The news that ecommerce leviathan Amazon is moving into the logistics field is forcing supply chain businesses to up their game, and many see artificial intelligence (AI) as the way to improve their competitiveness, according to a special report in the Economist.
Amazon is trialling a pick-up and delivery scheme in Los Angeles which puts them in direct competition with major couriers such as UPS and FedEx. This development is worrying everyone from multinational logistics providers like Maersk down to innovative local start-ups, but it also looks likely to encourage firms to provide a faster, more reliable service while also keeping their costings lean.
The finance company Goldman Sachs has predicted that AI will result in an overall cost reduction for global logistics of at least 5%, resulting in additional profits of up to $25bn (£17.7bn) across the sector over the coming decade. Meanwhile, management consultants and analysts McKinsey predict that up to $2tn (£1.42tn) per year could be saved by using AI in supply chain and manufacturing.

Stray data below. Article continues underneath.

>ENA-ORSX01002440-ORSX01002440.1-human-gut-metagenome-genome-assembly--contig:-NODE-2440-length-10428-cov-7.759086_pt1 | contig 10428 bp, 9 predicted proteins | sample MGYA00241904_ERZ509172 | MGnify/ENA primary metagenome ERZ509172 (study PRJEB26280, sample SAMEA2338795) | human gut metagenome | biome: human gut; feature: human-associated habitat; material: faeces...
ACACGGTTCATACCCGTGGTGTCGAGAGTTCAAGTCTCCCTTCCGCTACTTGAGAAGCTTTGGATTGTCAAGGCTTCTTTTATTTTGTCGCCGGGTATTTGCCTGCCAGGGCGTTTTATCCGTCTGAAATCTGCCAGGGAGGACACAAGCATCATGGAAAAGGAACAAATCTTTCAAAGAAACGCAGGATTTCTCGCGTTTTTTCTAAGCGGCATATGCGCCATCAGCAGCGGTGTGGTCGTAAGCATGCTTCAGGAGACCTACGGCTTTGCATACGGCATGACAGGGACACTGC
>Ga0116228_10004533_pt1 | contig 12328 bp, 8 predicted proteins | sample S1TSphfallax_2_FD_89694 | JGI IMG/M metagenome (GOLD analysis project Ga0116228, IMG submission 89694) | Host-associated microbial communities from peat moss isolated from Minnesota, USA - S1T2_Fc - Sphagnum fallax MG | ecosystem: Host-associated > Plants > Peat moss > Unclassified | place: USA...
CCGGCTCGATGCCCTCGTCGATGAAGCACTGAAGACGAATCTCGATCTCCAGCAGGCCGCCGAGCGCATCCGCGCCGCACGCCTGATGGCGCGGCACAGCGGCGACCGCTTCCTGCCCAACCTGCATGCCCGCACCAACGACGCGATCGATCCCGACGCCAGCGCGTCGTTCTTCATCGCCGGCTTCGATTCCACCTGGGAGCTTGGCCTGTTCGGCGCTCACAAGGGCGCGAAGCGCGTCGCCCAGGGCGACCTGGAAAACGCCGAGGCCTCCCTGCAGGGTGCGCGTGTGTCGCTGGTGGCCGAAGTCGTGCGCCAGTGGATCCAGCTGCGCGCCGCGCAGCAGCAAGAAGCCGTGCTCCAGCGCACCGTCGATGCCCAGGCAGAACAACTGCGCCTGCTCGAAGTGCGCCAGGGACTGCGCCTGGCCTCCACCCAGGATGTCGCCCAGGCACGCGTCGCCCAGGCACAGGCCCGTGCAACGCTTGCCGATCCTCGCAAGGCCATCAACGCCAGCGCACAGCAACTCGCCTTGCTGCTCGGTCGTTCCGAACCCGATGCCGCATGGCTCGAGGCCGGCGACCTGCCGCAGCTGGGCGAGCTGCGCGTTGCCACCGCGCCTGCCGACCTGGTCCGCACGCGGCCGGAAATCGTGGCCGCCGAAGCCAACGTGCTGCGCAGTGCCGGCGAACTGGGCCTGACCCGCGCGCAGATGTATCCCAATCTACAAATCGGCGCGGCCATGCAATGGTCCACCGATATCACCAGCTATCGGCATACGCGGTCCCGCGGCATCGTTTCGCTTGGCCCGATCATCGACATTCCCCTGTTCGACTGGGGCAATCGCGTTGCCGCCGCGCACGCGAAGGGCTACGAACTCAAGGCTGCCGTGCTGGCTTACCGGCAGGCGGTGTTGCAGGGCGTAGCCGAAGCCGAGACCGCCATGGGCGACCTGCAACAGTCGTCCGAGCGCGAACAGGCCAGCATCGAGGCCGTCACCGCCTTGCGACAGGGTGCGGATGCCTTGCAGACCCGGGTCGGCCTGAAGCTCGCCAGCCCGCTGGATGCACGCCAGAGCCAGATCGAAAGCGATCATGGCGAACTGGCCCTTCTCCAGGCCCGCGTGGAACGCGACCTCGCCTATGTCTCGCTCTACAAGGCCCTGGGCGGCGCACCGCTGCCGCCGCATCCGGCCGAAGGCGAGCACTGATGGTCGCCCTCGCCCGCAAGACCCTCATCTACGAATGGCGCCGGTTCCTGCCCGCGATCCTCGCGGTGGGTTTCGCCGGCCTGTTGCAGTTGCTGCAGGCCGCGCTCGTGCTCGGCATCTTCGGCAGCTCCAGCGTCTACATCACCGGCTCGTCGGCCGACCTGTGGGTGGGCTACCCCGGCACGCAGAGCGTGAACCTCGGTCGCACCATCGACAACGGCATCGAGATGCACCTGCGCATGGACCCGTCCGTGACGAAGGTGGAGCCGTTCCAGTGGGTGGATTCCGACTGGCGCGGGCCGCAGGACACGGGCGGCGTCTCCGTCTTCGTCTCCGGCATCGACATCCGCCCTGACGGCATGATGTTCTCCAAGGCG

AI-powered drone deliveries are one of the most visible manifestations of the radical shift that AI is already bringing about in the supply chain and logistics industries. Robotic workers in warehouses and factories are another. Tracking the movement of goods and planning delivery routes to improve efficiency and reduce costs can result in savings of millions of pounds.
Behind the scenes, AI is being used in HR and accounting, with applications including predicting which clients are likely to make late payments. AI systems can also predict when equipment might break down, allowing large organisations to prepare for such eventualities. Previous performance data can be matched with ongoing information via smart sensors on the machinery in question.
The ability of AI to make accurate forecasts of future trends is also revolutionising inventory management. Amazon uses AI to predict demand up to 18 months ahead, and AI utilisation could prove the difference between survival and extinction in tomorrow’s supply chain landscape.
Ed founded Odesma in 2014 with the explicit intent of creating a new kind of procurement consultancy founded entirely on cloud principles. Deploying best-of-breed subject matter experts alongside the best on demand technology to deliver rapid and effective change for customers.